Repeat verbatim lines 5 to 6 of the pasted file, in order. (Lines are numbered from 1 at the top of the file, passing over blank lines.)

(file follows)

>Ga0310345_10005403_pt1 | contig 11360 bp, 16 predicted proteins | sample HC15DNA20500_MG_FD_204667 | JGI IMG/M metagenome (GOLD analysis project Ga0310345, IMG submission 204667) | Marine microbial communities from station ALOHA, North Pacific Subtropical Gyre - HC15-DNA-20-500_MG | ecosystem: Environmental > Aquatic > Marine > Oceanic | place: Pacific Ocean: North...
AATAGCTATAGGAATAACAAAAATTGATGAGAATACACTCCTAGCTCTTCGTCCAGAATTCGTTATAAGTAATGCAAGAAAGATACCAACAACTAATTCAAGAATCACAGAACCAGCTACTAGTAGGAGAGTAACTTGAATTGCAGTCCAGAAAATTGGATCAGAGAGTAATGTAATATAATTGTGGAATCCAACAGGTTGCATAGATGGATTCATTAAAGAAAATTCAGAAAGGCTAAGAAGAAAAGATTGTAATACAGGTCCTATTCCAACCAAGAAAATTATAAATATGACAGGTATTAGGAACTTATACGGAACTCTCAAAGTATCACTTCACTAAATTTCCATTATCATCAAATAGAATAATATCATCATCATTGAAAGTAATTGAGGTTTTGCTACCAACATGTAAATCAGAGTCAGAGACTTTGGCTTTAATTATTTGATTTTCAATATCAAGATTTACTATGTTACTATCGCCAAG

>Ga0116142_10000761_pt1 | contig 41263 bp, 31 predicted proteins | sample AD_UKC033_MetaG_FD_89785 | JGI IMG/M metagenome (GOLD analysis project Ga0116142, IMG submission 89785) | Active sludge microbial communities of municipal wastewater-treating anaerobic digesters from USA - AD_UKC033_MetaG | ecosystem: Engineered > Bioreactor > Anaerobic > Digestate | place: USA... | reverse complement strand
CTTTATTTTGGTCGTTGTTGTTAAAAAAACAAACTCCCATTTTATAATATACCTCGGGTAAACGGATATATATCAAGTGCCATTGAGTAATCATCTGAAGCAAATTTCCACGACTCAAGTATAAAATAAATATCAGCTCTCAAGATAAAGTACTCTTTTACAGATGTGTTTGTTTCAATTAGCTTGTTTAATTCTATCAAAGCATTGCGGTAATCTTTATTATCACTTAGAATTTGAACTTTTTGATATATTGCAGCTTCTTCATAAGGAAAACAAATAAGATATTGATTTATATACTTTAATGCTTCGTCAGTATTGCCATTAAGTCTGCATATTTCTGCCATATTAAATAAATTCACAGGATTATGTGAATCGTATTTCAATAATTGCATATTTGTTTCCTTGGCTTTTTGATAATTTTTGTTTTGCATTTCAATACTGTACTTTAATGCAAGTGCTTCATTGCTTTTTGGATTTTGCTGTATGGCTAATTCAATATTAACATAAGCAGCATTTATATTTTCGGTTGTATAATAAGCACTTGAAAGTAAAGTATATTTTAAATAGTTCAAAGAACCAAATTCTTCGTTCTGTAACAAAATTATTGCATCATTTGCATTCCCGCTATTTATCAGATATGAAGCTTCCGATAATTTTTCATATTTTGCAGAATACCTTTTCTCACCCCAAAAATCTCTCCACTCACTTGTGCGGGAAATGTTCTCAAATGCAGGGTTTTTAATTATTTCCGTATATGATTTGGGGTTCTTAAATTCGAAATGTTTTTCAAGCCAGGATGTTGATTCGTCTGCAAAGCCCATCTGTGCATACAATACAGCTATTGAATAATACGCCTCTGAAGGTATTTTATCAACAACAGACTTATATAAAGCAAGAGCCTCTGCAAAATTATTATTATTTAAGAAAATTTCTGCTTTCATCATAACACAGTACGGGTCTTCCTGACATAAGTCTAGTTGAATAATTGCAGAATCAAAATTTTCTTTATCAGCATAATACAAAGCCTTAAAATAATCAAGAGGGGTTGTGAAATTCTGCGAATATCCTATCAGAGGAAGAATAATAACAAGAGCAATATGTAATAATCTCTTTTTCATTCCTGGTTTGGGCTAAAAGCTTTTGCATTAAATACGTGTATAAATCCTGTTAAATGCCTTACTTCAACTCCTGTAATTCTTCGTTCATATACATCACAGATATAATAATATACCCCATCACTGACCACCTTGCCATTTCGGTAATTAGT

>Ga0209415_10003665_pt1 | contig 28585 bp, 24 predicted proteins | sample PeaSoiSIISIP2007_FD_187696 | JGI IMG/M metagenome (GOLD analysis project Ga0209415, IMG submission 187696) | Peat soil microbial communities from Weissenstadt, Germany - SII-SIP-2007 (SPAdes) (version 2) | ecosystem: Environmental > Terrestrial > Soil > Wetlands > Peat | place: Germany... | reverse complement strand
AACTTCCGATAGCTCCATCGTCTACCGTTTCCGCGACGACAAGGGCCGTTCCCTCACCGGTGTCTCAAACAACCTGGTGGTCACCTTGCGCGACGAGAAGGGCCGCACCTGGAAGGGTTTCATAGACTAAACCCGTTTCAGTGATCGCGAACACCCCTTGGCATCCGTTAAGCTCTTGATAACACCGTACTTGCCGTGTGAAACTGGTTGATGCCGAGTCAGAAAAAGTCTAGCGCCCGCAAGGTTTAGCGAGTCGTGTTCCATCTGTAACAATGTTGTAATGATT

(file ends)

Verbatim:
>Ga0209415_10003665_pt1 | contig 28585 bp, 24 predicted proteins | sample PeaSoiSIISIP2007_FD_187696 | JGI IMG/M metagenome (GOLD analysis project Ga0209415, IMG submission 187696) | Peat soil microbial communities from Weissenstadt, Germany - SII-SIP-2007 (SPAdes) (version 2) | ecosystem: Environmental > Terrestrial > Soil > Wetlands > Peat | place: Germany... | reverse complement strand
AACTTCCGATAGCTCCATCGTCTACCGTTTCCGCGACGACAAGGGCCGTTCCCTCACCGGTGTCTCAAACAACCTGGTGGTCACCTTGCGCGACGAGAAGGGCCGCACCTGGAAGGGTTTCATAGACTAAACCCGTTTCAGTGATCGCGAACACCCCTTGGCATCCGTTAAGCTCTTGATAACACCGTACTTGCCGTGTGAAACTGGTTGATGCCGAGTCAGAAAAAGTCTAGCGCCCGCAAGGTTTAGCGAGTCGTGTTCCATCTGTAACAATGTTGTAATGATT